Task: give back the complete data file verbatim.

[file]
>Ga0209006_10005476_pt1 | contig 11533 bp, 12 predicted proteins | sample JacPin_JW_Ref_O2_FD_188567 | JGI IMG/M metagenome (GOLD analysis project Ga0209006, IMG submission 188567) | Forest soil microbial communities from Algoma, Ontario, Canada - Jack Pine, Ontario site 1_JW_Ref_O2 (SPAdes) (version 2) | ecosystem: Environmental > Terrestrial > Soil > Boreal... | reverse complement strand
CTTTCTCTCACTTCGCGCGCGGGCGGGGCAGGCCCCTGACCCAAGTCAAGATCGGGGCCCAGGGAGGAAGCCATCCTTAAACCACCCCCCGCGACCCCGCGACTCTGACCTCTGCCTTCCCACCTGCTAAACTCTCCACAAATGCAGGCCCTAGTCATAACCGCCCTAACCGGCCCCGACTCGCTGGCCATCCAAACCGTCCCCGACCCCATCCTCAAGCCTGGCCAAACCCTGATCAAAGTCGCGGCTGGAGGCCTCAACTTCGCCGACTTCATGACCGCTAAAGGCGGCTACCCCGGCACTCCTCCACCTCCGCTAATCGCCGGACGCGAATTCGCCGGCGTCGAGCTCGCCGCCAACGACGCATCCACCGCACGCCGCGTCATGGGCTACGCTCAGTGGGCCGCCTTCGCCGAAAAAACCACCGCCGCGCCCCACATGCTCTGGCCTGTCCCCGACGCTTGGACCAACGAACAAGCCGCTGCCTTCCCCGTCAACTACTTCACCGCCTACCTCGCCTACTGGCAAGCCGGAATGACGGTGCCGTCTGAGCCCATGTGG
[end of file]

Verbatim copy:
>Ga0209006_10005476_pt1 | contig 11533 bp, 12 predicted proteins | sample JacPin_JW_Ref_O2_FD_188567 | JGI IMG/M metagenome (GOLD analysis project Ga0209006, IMG submission 188567) | Forest soil microbial communities from Algoma, Ontario, Canada - Jack Pine, Ontario site 1_JW_Ref_O2 (SPAdes) (version 2) | ecosystem: Environmental > Terrestrial > Soil > Boreal... | reverse complement strand
CTTTCTCTCACTTCGCGCGCGGGCGGGGCAGGCCCCTGACCCAAGTCAAGATCGGGGCCCAGGGAGGAAGCCATCCTTAAACCACCCCCCGCGACCCCGCGACTCTGACCTCTGCCTTCCCACCTGCTAAACTCTCCACAAATGCAGGCCCTAGTCATAACCGCCCTAACCGGCCCCGACTCGCTGGCCATCCAAACCGTCCCCGACCCCATCCTCAAGCCTGGCCAAACCCTGATCAAAGTCGCGGCTGGAGGCCTCAACTTCGCCGACTTCATGACCGCTAAAGGCGGCTACCCCGGCACTCCTCCACCTCCGCTAATCGCCGGACGCGAATTCGCCGGCGTCGAGCTCGCCGCCAACGACGCATCCACCGCACGCCGCGTCATGGGCTACGCTCAGTGGGCCGCCTTCGCCGAAAAAACCACCGCCGCGCCCCACATGCTCTGGCCTGTCCCCGACGCTTGGACCAACGAACAAGCCGCTGCCTTCCCCGTCAACTACTTCACCGCCTACCTCGCCTACTGGCAAGCCGGAATGACGGTGCCGTCTGAGCCCATGTGG